Grantham cannery sets Asian exports mid-term priority

OVERSEAS exports of canned vegetables form part of the Lockyer Valley Fruit and Vegetable Processing Company's medium-term plans.

Director Colin Dorber said the Grantham cannery was on track for its products to hit shelves from July 1, 2017, and overseas export was on the list of priorities for the project which is in negotiations with a major offshore investor.

He said Wellcamp Airport was the logical and logistical choice for exporting the canned vegetables.

"We want to be exporting as soon as we can," Mr Dorber said.

"We just have to get Australia sorted first."

The Grantham cannery has an estimated production capacity of 20,000 tonnes of Queensland-grown pineapple, 40,000 tonnes of tomatoes and about 15,000 tonnes of beetroot grown in the Lockyer Valley.

They are for the domestic market.

He said the cannery was progressing well and depending on the outcome of investor negotiations under way, it would move forward this year.

"We're talking starting to supply product by July 2017, so for that to happen we will have to build our 23,500sq m shed this year," he said.

"Right now, what is needed and what has always been needed, is more tangible support from the Queensland State Government."

Wellcamp Airport general manager Phil Gregory said the facility would remain a passenger airport "first and foremost", but international freight export formed part of future developments.

"First and foremost we're a passenger airport, that's what we are," Mr Gregory said.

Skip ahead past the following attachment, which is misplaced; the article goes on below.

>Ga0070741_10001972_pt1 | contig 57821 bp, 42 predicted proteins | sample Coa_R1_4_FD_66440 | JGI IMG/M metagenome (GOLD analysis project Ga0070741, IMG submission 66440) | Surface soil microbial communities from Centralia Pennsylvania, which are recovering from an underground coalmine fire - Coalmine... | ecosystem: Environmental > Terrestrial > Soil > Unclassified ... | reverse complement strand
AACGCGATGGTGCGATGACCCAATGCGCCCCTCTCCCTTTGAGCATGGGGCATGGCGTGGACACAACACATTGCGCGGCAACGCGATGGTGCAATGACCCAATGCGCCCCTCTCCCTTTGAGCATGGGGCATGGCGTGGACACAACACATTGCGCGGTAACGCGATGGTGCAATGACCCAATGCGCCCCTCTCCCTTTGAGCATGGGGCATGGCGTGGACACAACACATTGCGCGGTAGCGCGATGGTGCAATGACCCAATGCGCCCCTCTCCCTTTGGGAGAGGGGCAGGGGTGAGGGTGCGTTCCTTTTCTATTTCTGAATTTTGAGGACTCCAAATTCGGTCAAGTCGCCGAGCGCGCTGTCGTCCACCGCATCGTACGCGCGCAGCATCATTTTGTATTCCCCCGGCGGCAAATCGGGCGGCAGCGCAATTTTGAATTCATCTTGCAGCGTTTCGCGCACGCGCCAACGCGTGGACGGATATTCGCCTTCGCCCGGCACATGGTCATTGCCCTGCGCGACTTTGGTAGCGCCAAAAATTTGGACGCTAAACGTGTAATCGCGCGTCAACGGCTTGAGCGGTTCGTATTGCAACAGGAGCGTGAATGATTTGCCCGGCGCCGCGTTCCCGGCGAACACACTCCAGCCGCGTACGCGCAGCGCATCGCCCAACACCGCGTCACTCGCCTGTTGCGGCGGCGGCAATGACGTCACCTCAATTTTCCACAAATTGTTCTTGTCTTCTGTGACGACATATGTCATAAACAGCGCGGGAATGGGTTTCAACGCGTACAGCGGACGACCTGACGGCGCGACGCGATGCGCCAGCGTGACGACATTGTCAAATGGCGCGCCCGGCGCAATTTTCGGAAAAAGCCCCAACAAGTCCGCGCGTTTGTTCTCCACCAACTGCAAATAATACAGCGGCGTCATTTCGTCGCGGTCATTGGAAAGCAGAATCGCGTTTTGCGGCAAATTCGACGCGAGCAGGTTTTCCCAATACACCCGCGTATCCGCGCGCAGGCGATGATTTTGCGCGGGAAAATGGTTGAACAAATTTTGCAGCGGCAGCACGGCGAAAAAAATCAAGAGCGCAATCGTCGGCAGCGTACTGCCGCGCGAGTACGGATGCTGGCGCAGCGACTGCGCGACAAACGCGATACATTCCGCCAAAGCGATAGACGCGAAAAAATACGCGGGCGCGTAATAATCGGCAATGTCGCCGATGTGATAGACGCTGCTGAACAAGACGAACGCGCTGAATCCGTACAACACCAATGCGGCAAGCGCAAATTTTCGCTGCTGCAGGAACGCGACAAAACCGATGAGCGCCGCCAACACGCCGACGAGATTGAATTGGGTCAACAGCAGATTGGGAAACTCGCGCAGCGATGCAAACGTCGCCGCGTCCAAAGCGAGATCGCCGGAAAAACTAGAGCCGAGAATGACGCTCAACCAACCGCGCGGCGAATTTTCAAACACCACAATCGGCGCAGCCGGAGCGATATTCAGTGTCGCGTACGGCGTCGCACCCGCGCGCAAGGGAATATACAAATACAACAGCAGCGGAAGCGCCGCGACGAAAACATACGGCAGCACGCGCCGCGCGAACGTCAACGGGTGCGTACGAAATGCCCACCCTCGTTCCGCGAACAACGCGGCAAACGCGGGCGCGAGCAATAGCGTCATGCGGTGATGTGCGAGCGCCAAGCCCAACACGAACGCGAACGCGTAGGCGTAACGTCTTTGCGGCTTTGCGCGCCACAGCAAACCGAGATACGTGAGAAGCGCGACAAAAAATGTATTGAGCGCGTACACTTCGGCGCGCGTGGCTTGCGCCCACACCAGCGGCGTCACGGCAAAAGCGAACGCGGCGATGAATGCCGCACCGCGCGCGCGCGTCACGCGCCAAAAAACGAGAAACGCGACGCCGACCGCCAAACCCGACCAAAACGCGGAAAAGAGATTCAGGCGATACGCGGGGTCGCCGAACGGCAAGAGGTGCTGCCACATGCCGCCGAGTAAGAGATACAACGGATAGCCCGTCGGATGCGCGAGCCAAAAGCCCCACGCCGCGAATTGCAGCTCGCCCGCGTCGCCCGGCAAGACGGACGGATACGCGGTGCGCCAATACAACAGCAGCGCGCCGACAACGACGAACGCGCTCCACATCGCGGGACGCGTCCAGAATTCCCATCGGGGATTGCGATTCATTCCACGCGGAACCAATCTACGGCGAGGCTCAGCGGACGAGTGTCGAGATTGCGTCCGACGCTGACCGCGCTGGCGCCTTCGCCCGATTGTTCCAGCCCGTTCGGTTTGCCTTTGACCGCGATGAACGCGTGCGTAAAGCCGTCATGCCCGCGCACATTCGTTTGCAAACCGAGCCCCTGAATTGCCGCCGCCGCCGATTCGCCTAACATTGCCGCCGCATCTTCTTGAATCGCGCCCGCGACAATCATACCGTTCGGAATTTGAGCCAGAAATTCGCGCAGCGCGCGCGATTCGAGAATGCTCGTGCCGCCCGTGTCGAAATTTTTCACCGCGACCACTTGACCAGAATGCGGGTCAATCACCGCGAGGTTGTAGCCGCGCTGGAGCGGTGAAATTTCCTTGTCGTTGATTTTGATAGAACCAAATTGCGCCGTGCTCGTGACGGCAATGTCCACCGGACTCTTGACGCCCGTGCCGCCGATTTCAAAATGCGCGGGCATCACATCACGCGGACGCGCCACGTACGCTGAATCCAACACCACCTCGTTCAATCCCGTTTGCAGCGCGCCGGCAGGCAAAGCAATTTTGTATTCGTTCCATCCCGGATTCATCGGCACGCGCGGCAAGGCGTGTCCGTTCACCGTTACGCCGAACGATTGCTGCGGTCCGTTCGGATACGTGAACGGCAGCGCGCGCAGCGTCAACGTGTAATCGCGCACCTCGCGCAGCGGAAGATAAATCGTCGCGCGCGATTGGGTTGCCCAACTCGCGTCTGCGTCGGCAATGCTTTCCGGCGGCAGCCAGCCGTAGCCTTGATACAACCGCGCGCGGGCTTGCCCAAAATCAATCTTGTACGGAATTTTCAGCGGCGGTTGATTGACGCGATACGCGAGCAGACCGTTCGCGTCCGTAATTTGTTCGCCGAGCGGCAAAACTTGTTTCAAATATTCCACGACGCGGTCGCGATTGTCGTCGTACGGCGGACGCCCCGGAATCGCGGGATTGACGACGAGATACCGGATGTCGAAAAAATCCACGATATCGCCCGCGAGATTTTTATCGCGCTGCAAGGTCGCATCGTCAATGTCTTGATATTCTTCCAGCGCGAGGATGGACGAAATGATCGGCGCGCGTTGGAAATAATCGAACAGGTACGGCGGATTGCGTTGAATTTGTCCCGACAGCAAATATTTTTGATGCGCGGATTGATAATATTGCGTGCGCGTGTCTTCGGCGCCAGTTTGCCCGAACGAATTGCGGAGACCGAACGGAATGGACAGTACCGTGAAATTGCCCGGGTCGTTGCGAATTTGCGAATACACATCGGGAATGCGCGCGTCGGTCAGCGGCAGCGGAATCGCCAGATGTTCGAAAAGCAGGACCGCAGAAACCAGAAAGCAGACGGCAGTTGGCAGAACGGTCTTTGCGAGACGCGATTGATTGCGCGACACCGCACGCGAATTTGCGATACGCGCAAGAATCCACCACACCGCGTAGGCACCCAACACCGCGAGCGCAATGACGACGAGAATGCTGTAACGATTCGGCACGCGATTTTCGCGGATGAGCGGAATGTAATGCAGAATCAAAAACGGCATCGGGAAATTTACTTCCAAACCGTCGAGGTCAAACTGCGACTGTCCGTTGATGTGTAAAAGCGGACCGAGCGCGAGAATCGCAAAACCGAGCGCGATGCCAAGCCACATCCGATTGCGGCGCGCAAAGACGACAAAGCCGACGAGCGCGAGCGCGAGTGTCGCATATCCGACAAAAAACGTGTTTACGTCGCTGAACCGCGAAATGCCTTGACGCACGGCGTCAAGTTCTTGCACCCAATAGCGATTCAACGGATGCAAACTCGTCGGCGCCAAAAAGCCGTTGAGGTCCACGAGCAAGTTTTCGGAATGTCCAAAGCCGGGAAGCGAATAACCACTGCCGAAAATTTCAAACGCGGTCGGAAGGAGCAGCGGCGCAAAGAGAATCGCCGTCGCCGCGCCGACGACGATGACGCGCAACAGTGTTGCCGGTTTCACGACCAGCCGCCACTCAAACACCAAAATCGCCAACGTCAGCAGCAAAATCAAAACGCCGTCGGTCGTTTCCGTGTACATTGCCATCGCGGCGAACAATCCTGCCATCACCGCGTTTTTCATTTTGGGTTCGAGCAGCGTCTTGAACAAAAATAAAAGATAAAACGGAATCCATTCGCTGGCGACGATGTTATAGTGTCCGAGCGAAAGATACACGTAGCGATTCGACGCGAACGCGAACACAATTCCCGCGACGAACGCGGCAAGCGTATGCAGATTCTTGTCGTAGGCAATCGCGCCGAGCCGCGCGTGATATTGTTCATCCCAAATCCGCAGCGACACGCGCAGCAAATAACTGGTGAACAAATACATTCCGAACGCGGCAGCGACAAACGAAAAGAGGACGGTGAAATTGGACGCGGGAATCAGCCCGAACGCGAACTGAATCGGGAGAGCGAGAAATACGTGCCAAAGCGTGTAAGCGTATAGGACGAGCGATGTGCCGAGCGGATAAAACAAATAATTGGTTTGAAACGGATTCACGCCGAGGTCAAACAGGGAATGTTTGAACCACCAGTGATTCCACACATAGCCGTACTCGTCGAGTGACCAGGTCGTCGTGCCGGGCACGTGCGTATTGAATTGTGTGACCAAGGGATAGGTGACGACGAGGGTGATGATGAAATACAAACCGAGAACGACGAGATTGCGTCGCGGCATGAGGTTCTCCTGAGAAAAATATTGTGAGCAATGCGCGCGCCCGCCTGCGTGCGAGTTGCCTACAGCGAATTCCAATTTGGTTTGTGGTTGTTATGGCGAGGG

The propopsed $71 million cannery to be built at Grantham by the Lockyer Valley Fruit and Vegetable Processing Company, production is set to start in July 2017.
The propopsed $71 million cannery to be built at Grantham by the Lockyer Valley Fruit and Vegetable Processing Company, production is set to start in July 2017. Contributed

"But like all airports, freight is part of that and it's the cream on top for the business.

"We're doing a lot of work in the background at the moment.

"It's really starting to get legs but we still do have a lot of hurdles to jump before we're ready to go."

Mr Gregory said it made logistical sense for Wellcamp to become an export airport due to its location and proximity to the rich growing region of the Lockyer Valley.

"As far as connectivity, we're in the ideal location," he said.

"If you are going to choose a spot for an airport, you'd be hard pressed to find somewhere better than Wellcamp."

He played down reports an airport outside Townsville in North Queensland could export freight before Wellcamp touched down on Asian runways.

He said the Toowoomba and Surat Basin Enterprise's work on securing the Asian markets had opened avenues for the airport.

"There are people on the ground working on it," he said.

"We're confident that we will be in a position later this year to, if not having flights, be pretty close to having flights."

He said the airport, inland rail line and the Range bypass were vital pieces of infrastructure that would bolster the future for the wider Darling Downs region.



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